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Catalysts Made from Copper Oxide are Superior to Purely Metallic Ones

A close-up of a piece of copper ore. Image Credit: Cold moon Photoproject/Shutterstock.

Researchers at Lawrence Berkeley National Laboratory (Berkeley Lab) and Caltech have explained that copper previously bound with oxygen is better at transforming carbon dioxide into renewable fuels compared to copper that was never bound to oxygen.

As part of the study, which was recently reported in the ACS Catalysis journal, the researchers carried out X-ray spectroscopy on prototypes of working solar fuel generators.

This was done to show that catalysts made of copper oxide are better than purely metallic-origin catalysts at synthesizing ethylene, a two-carbon gas with enormous industrial applications—even if no noticeable oxygen atoms are left in the catalyst.

Many researchers have shown that oxide-derived copper catalysts are better at making fuel products from CO2; however, there is debate about why this occurs.

Walter Drisdell, Study Co-Leader and Chemist, Lawrence Berkeley National Laboratory

Drisdell is also a member of the Joint Center for Artificial Photosynthesis (JCAP). The goal of JCAP is to design efficient, solar-powered technologies that can transform atmospheric CO2 into alternative fuels for petroleum. Drisdell and his collaborators consider their findings are essential to progress toward that goal.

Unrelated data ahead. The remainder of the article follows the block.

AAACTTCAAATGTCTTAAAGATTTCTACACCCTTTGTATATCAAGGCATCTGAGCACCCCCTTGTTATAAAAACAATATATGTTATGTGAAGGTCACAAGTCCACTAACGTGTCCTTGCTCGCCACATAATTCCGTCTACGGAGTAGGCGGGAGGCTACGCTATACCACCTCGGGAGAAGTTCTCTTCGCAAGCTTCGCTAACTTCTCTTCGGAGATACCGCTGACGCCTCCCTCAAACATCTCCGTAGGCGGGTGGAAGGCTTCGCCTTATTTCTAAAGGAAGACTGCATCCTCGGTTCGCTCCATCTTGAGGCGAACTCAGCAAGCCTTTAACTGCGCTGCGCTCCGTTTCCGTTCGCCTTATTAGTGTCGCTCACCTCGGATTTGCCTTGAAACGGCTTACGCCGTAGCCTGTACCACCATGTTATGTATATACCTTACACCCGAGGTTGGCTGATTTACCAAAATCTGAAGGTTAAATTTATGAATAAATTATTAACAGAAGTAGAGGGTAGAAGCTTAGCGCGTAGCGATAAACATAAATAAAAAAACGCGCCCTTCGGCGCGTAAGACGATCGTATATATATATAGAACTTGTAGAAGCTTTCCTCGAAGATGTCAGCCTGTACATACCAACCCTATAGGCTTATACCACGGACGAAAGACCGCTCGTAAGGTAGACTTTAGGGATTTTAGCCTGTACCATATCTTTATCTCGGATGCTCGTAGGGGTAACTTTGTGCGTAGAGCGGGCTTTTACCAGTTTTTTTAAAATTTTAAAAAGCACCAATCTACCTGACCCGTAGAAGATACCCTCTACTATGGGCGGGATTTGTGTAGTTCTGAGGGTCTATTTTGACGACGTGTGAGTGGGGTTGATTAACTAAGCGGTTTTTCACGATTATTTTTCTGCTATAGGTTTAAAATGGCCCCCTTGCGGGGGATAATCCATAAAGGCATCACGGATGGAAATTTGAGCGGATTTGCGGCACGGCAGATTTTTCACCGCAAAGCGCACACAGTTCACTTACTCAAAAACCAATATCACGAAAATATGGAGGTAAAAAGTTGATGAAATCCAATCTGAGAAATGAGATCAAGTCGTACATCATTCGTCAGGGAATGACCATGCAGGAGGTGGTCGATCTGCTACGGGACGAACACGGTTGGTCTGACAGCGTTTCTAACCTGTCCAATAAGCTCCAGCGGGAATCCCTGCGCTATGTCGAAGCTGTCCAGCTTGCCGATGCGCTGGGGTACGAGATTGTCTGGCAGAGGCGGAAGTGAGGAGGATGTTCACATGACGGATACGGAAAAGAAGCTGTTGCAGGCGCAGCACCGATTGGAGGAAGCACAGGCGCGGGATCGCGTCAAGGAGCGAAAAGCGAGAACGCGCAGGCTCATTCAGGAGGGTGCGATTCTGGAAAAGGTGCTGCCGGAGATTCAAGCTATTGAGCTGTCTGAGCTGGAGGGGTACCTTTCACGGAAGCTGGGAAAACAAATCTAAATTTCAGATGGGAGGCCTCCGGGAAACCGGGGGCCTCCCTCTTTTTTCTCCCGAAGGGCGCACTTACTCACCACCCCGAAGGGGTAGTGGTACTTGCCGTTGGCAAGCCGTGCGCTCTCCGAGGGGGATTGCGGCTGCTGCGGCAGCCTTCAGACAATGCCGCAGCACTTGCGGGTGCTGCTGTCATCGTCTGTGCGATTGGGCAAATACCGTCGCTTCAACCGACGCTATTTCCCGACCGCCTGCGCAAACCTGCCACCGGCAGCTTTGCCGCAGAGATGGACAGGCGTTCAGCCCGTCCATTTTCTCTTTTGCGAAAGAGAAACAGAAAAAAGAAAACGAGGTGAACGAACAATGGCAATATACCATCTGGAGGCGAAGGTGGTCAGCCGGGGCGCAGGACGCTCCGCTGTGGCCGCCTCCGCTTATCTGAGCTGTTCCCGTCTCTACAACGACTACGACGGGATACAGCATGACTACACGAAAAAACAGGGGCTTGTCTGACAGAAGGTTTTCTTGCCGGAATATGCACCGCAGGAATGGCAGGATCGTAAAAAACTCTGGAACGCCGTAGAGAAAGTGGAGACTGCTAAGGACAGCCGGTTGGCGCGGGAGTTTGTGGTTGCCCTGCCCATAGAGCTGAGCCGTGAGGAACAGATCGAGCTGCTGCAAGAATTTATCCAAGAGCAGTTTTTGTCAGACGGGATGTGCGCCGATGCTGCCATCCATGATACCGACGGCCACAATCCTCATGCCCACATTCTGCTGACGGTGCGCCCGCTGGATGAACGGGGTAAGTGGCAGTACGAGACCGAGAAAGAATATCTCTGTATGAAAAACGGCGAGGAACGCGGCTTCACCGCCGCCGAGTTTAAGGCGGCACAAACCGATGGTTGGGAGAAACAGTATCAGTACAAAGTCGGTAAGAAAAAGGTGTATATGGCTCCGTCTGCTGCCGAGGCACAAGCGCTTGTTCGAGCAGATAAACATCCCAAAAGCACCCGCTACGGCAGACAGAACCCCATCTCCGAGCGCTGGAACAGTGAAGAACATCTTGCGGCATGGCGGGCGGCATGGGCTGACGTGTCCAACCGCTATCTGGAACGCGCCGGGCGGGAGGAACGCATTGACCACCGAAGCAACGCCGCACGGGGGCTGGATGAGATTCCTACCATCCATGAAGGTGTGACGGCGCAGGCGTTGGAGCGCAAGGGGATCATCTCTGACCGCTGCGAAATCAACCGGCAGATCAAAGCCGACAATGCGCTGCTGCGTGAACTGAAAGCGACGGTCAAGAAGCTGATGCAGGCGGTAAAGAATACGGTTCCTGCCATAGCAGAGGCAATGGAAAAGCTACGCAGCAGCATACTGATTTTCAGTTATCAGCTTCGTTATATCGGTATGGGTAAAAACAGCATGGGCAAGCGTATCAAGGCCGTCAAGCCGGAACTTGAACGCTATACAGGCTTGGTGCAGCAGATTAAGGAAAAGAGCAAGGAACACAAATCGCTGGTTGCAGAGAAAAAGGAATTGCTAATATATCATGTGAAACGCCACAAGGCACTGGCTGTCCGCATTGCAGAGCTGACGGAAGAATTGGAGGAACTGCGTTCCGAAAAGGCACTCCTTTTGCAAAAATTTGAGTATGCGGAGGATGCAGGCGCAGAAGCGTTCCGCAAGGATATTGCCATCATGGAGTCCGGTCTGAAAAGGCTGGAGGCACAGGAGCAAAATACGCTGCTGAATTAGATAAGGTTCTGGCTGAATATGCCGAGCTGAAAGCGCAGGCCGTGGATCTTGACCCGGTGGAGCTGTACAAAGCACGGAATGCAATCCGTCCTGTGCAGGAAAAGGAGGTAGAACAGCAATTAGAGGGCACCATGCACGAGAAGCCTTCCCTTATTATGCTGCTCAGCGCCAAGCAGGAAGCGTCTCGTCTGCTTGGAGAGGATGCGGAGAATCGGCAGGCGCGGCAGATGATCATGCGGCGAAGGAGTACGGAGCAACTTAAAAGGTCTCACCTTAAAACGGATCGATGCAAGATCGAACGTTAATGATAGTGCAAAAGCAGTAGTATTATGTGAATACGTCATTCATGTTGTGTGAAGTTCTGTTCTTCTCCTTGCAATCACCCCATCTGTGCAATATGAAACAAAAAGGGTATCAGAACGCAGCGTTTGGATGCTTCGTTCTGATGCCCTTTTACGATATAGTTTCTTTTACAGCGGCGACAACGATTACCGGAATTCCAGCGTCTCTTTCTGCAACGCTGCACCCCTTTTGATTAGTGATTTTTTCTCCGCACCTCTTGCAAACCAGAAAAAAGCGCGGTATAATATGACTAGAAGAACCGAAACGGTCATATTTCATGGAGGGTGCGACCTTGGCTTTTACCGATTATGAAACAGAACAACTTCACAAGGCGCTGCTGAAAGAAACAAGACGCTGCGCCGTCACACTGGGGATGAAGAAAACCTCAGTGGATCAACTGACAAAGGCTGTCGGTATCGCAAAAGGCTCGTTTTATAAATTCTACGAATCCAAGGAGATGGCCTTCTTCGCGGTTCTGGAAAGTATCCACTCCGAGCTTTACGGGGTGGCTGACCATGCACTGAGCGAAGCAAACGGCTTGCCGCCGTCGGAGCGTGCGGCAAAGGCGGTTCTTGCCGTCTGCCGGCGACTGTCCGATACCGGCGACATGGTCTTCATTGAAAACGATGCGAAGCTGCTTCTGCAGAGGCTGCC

According to Drisdell, under operating conditions for producing fuel—where CO2 is initially converted into carbon monoxide and then hydrocarbon chains are developed—the copper-bound oxygen is depleted naturally in the catalyst.

But a few scientists consider that little amounts of oxygen stay in the metal structure and that this is the source for enhanced efficiency.

To find a solution to the debate, a gas chromatography (GC) system was brought to the X-ray beamline so that they could detect ethylene production in real-time.

Our collaborators from Caltech drove the GC all the way from Pasadena and installed it at the X-ray facility in Palo Alto. With it, we showed that there is no correlation between the amount of oxygen (‘oxide’) in the catalyst and the amount of ethylene produced.

Soo Hong Lee, Study Co-Lead Author and Postdoctoral Researcher, Lawrence Berkeley National Laboratory

Lee continued, “So, we think that oxide-derived catalysts are good, not because they have oxygen remaining while they reduce carbon monoxide, but because the process of removing the oxygen creates a metallic copper structure that is better at forming ethylene.”

Moreover, the researchers demonstrated that though the efficiency of oxide-derived catalysts wanes over time, it can be frequently “reactivated” by re-adding and re-removing oxygen at the time of an easy maintenance process.

The next step for the researchers is to develop a fuel-generating cell that can function with X-ray scattering instruments, enabling them to directly map the varying structure of the catalyst while it transforms carbon monoxide into ethylene.

In addition, the research team included Ian Sullivan and Chengxiang Xiang from Caltech, and David Larson, Guiji Liu, and Francesca Toma from Berkeley Lab. This study was financially supported by the U.S. Department of Energy (DOE) Office of Science. JCAP is a DOE Energy Innovation Hub.

Journal Reference:

Lee, S. H., et al. (2020) Correlating Oxidation State and Surface Area to Activity from Operando Studies of Copper CO Electroreduction Catalysts in a Gas-Fed Device. ACS Catalysis.

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